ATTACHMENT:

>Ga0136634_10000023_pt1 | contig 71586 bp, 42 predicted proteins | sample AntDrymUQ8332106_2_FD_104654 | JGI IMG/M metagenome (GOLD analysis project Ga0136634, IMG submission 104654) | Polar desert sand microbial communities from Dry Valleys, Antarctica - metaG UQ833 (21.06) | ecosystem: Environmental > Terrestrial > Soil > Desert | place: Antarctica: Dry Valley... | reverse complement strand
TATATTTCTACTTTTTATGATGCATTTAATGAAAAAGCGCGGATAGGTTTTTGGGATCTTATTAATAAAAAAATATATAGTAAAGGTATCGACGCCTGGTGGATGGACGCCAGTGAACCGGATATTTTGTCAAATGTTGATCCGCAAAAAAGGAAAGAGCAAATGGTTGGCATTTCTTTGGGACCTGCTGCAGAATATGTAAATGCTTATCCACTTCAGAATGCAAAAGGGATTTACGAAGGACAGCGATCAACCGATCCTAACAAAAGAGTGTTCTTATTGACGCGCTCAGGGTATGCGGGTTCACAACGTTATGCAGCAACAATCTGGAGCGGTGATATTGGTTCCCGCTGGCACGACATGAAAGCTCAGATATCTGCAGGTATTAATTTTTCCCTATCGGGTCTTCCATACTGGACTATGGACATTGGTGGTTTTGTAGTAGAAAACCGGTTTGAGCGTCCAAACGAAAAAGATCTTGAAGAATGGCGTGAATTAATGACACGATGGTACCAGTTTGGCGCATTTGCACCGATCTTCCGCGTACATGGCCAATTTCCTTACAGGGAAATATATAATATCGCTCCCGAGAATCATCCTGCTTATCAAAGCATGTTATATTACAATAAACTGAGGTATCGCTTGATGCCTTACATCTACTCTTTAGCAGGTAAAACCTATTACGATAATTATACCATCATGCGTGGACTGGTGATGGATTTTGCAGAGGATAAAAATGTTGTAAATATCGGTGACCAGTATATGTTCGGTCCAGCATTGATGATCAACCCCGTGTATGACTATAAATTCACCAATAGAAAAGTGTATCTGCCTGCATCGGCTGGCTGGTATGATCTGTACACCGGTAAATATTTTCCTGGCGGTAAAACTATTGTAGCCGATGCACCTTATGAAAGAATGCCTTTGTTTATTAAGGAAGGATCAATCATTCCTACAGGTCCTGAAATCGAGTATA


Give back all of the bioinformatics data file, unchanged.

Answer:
>Ga0136634_10000023_pt1 | contig 71586 bp, 42 predicted proteins | sample AntDrymUQ8332106_2_FD_104654 | JGI IMG/M metagenome (GOLD analysis project Ga0136634, IMG submission 104654) | Polar desert sand microbial communities from Dry Valleys, Antarctica - metaG UQ833 (21.06) | ecosystem: Environmental > Terrestrial > Soil > Desert | place: Antarctica: Dry Valley... | reverse complement strand
TATATTTCTACTTTTTATGATGCATTTAATGAAAAAGCGCGGATAGGTTTTTGGGATCTTATTAATAAAAAAATATATAGTAAAGGTATCGACGCCTGGTGGATGGACGCCAGTGAACCGGATATTTTGTCAAATGTTGATCCGCAAAAAAGGAAAGAGCAAATGGTTGGCATTTCTTTGGGACCTGCTGCAGAATATGTAAATGCTTATCCACTTCAGAATGCAAAAGGGATTTACGAAGGACAGCGATCAACCGATCCTAACAAAAGAGTGTTCTTATTGACGCGCTCAGGGTATGCGGGTTCACAACGTTATGCAGCAACAATCTGGAGCGGTGATATTGGTTCCCGCTGGCACGACATGAAAGCTCAGATATCTGCAGGTATTAATTTTTCCCTATCGGGTCTTCCATACTGGACTATGGACATTGGTGGTTTTGTAGTAGAAAACCGGTTTGAGCGTCCAAACGAAAAAGATCTTGAAGAATGGCGTGAATTAATGACACGATGGTACCAGTTTGGCGCATTTGCACCGATCTTCCGCGTACATGGCCAATTTCCTTACAGGGAAATATATAATATCGCTCCCGAGAATCATCCTGCTTATCAAAGCATGTTATATTACAATAAACTGAGGTATCGCTTGATGCCTTACATCTACTCTTTAGCAGGTAAAACCTATTACGATAATTATACCATCATGCGTGGACTGGTGATGGATTTTGCAGAGGATAAAAATGTTGTAAATATCGGTGACCAGTATATGTTCGGTCCAGCATTGATGATCAACCCCGTGTATGACTATAAATTCACCAATAGAAAAGTGTATCTGCCTGCATCGGCTGGCTGGTATGATCTGTACACCGGTAAATATTTTCCTGGCGGTAAAACTATTGTAGCCGATGCACCTTATGAAAGAATGCCTTTGTTTATTAAGGAAGGATCAATCATTCCTACAGGTCCTGAAATCGAGTATA